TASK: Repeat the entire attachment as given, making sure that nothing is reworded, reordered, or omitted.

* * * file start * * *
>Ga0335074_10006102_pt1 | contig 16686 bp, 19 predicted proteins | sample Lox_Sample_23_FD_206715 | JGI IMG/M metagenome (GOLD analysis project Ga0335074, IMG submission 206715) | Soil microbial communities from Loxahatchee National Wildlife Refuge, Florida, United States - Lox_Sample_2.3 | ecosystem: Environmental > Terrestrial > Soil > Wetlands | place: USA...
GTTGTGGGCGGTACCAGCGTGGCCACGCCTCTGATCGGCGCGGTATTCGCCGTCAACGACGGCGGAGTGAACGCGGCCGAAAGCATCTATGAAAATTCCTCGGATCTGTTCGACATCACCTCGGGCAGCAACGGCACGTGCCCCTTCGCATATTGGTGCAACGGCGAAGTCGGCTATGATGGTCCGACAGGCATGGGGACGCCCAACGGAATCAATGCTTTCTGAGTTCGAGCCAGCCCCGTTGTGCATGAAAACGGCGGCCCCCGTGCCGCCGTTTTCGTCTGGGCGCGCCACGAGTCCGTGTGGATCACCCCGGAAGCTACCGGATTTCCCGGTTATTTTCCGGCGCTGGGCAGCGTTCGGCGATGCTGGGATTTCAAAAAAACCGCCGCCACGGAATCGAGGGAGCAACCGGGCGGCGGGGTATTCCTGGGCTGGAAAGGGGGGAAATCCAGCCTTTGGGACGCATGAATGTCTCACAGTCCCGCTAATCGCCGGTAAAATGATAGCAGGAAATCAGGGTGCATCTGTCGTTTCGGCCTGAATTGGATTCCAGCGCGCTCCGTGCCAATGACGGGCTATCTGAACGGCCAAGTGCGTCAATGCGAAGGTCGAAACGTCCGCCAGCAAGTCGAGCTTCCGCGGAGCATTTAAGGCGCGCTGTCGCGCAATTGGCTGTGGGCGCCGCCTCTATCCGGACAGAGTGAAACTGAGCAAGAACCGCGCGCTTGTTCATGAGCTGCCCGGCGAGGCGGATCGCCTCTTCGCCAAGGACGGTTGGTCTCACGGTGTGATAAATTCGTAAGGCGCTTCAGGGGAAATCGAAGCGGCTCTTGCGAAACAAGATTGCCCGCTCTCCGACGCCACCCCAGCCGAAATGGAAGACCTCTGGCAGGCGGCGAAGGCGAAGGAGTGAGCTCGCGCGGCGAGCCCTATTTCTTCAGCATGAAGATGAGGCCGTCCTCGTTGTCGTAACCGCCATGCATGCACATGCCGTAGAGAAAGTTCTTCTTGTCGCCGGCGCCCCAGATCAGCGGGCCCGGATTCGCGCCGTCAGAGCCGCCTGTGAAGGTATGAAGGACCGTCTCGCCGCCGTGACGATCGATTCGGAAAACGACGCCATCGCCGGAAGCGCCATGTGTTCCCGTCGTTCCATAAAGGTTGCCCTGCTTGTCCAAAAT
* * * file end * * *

>Ga0335074_10006102_pt1 | contig 16686 bp, 19 predicted proteins | sample Lox_Sample_23_FD_206715 | JGI IMG/M metagenome (GOLD analysis project Ga0335074, IMG submission 206715) | Soil microbial communities from Loxahatchee National Wildlife Refuge, Florida, United States - Lox_Sample_2.3 | ecosystem: Environmental > Terrestrial > Soil > Wetlands | place: USA...
GTTGTGGGCGGTACCAGCGTGGCCACGCCTCTGATCGGCGCGGTATTCGCCGTCAACGACGGCGGAGTGAACGCGGCCGAAAGCATCTATGAAAATTCCTCGGATCTGTTCGACATCACCTCGGGCAGCAACGGCACGTGCCCCTTCGCATATTGGTGCAACGGCGAAGTCGGCTATGATGGTCCGACAGGCATGGGGACGCCCAACGGAATCAATGCTTTCTGAGTTCGAGCCAGCCCCGTTGTGCATGAAAACGGCGGCCCCCGTGCCGCCGTTTTCGTCTGGGCGCGCCACGAGTCCGTGTGGATCACCCCGGAAGCTACCGGATTTCCCGGTTATTTTCCGGCGCTGGGCAGCGTTCGGCGATGCTGGGATTTCAAAAAAACCGCCGCCACGGAATCGAGGGAGCAACCGGGCGGCGGGGTATTCCTGGGCTGGAAAGGGGGGAAATCCAGCCTTTGGGACGCATGAATGTCTCACAGTCCCGCTAATCGCCGGTAAAATGATAGCAGGAAATCAGGGTGCATCTGTCGTTTCGGCCTGAATTGGATTCCAGCGCGCTCCGTGCCAATGACGGGCTATCTGAACGGCCAAGTGCGTCAATGCGAAGGTCGAAACGTCCGCCAGCAAGTCGAGCTTCCGCGGAGCATTTAAGGCGCGCTGTCGCGCAATTGGCTGTGGGCGCCGCCTCTATCCGGACAGAGTGAAACTGAGCAAGAACCGCGCGCTTGTTCATGAGCTGCCCGGCGAGGCGGATCGCCTCTTCGCCAAGGACGGTTGGTCTCACGGTGTGATAAATTCGTAAGGCGCTTCAGGGGAAATCGAAGCGGCTCTTGCGAAACAAGATTGCCCGCTCTCCGACGCCACCCCAGCCGAAATGGAAGACCTCTGGCAGGCGGCGAAGGCGAAGGAGTGAGCTCGCGCGGCGAGCCCTATTTCTTCAGCATGAAGATGAGGCCGTCCTCGTTGTCGTAACCGCCATGCATGCACATGCCGTAGAGAAAGTTCTTCTTGTCGCCGGCGCCCCAGATCAGCGGGCCCGGATTCGCGCCGTCAGAGCCGCCTGTGAAGGTATGAAGGACCGTCTCGCCGCCGTGACGATCGATTCGGAAAACGACGCCATCGCCGGAAGCGCCATGTGTTCCCGTCGTTCCATAAAGGTTGCCCTGCTTGTCCAAAAT